Friday, April 10, 2015

Blog #8, Dental disease, an oral lesson to be learned.

           If you are one of those people who floss your teeth everyday as the dentist recommends, you are surely one of a vast minority who have a high level of oral hygiene in the world. In many places in the world people do not brush or clean their teeth at all, these less-privileged areas typically don't have the resources or knowledge concerning oral health. Odds are if you are reading this blog you have the resources to ensure proper care of your teeth and gums, but as a whole the people of this planet do not adequately clean orally to the extent of preventing disease. In the article, Dental Disease: A Global Health Challenge, research suggests that 90% of the world population are vulnerable to dental health problems at some point in life. The article also presents research that states 60-90% of children have oral cavities, and almost all of adults will have a cavity at some point. Also, research shows that about 30% of the older population, (65-74) has no natural teeth. Keep in mind that a large region of Earth is still underdeveloped and lack the money and care to ensure proper cleaning and fluoride treatment. However there are other variables responsible for the vast percentage. Bad diet, such as one high in sugar, tobacco use, and harmful alcohol use are also to blame. Even minor habits or alterations such as chewing on ice, or grinding your teeth, and lip or tongue piercings can chip or grind teeth over time. For counties with little or no health system designed to combat bad dental hygiene, it seems that the best option is to be preventative. For developed nations the problem is not being uneducated in the area, it is simply applying it. With the tobacco industry’s being such big business it doesn't seem that that will deter many people who use such goods to stop. Also, with how expensive health care is in our country many people who can't afford it will simply have to suffer. Last year I was stuck in this situation when my father was laid off, suspending his insurance policy that covered him, my mom and me. To visit the dentist without insurance is too expensive for any regular salaried individual, especially one without a job. In the end, it is hard to say that global statistics will improve much over the course of this century. It is believable however that through public health initiatives and spreading of knowledge that people will one day begins to lead healthier lives,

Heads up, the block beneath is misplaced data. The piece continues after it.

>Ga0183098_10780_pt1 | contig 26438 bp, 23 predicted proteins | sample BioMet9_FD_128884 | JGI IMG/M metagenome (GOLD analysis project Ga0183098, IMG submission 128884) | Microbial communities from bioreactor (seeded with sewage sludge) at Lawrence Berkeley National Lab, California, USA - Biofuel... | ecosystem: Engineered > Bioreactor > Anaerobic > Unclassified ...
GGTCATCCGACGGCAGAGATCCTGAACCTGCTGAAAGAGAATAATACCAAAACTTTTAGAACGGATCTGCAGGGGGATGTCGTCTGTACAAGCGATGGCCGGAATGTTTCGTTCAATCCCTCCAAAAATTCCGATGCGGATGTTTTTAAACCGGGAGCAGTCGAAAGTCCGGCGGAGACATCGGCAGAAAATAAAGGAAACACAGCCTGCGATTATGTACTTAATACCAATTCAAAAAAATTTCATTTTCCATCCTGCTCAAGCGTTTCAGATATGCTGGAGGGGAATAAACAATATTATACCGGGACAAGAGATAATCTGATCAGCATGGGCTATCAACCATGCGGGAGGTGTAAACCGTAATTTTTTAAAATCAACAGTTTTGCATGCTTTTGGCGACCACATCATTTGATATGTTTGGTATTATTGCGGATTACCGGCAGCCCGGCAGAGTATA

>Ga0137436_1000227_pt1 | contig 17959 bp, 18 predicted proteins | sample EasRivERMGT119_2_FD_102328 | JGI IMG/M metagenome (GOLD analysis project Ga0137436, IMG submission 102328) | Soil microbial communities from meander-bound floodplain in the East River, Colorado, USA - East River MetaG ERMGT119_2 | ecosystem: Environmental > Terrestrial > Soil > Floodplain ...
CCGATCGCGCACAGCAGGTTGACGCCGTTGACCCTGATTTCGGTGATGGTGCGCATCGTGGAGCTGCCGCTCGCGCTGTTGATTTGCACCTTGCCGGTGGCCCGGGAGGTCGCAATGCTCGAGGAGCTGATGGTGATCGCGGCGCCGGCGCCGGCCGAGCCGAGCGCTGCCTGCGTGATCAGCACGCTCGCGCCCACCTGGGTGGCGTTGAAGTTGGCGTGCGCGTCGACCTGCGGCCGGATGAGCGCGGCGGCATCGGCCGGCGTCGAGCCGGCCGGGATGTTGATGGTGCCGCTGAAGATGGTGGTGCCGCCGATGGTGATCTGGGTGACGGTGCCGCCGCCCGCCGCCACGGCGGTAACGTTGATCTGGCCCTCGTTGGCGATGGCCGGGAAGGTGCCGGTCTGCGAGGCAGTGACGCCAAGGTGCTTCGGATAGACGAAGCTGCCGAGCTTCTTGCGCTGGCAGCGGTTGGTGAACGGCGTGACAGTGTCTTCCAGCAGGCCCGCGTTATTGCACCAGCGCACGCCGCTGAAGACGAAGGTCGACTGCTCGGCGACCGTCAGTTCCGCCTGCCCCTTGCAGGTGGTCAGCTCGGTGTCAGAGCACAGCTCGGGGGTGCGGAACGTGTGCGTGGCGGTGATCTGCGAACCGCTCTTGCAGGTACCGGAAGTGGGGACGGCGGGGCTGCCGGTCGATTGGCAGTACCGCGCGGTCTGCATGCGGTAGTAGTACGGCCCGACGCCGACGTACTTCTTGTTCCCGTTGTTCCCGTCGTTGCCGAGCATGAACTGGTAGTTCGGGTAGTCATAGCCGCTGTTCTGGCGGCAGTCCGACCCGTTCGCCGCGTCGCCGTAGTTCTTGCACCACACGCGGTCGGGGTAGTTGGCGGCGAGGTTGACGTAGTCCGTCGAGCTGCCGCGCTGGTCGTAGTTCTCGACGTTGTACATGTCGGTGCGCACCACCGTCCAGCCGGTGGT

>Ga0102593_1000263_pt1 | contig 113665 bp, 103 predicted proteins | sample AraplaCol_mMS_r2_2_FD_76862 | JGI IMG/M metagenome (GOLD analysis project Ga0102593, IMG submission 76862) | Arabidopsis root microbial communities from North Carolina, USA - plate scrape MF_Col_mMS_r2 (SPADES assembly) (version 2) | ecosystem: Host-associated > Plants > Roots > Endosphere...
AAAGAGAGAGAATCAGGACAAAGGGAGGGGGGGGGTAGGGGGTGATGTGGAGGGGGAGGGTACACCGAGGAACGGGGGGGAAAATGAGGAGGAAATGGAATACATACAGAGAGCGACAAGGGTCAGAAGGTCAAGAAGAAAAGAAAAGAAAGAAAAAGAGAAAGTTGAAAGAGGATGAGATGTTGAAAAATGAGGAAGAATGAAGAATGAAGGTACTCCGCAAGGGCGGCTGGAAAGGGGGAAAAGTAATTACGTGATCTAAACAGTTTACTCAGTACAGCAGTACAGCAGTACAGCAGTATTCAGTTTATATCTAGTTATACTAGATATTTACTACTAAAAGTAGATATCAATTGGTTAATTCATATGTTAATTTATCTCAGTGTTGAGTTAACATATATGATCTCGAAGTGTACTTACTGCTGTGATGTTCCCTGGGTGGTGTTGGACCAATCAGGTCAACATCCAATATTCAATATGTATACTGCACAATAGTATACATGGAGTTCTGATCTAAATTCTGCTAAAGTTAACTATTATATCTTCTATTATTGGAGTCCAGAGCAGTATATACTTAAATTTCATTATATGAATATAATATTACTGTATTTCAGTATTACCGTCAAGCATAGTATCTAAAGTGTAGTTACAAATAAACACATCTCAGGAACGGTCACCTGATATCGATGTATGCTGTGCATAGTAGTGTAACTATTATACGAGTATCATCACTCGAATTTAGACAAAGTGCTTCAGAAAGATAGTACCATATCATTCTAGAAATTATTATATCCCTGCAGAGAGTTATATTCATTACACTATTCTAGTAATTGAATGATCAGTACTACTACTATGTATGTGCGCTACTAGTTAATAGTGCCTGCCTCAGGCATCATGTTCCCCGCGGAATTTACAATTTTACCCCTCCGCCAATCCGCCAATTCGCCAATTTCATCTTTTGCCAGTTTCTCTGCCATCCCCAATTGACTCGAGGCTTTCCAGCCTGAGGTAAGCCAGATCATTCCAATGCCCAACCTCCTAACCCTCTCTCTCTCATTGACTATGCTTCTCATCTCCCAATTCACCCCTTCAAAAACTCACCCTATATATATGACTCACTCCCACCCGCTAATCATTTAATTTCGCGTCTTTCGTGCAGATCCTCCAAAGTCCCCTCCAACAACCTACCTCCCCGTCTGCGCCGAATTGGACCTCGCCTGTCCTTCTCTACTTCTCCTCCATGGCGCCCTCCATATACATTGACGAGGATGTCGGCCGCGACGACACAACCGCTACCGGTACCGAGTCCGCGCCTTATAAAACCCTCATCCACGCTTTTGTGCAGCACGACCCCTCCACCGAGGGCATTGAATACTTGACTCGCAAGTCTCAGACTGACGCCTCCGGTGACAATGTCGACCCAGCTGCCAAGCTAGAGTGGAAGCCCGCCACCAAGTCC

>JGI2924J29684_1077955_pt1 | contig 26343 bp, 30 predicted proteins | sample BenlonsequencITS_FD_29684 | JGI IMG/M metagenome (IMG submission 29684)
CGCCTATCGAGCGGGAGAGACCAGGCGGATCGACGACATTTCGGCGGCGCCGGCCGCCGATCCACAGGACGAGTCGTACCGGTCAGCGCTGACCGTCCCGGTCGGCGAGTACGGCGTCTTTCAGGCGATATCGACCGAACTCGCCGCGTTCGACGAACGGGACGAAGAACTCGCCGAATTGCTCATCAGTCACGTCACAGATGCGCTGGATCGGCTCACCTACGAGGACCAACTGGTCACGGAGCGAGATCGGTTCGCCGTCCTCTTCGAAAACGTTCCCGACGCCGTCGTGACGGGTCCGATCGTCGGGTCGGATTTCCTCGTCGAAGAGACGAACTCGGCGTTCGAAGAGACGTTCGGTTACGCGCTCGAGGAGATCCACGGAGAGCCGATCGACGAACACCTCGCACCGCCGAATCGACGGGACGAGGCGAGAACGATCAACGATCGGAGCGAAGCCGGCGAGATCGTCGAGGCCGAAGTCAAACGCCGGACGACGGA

Alex Rogers, 4/10/15, 12:45 pm

No comments: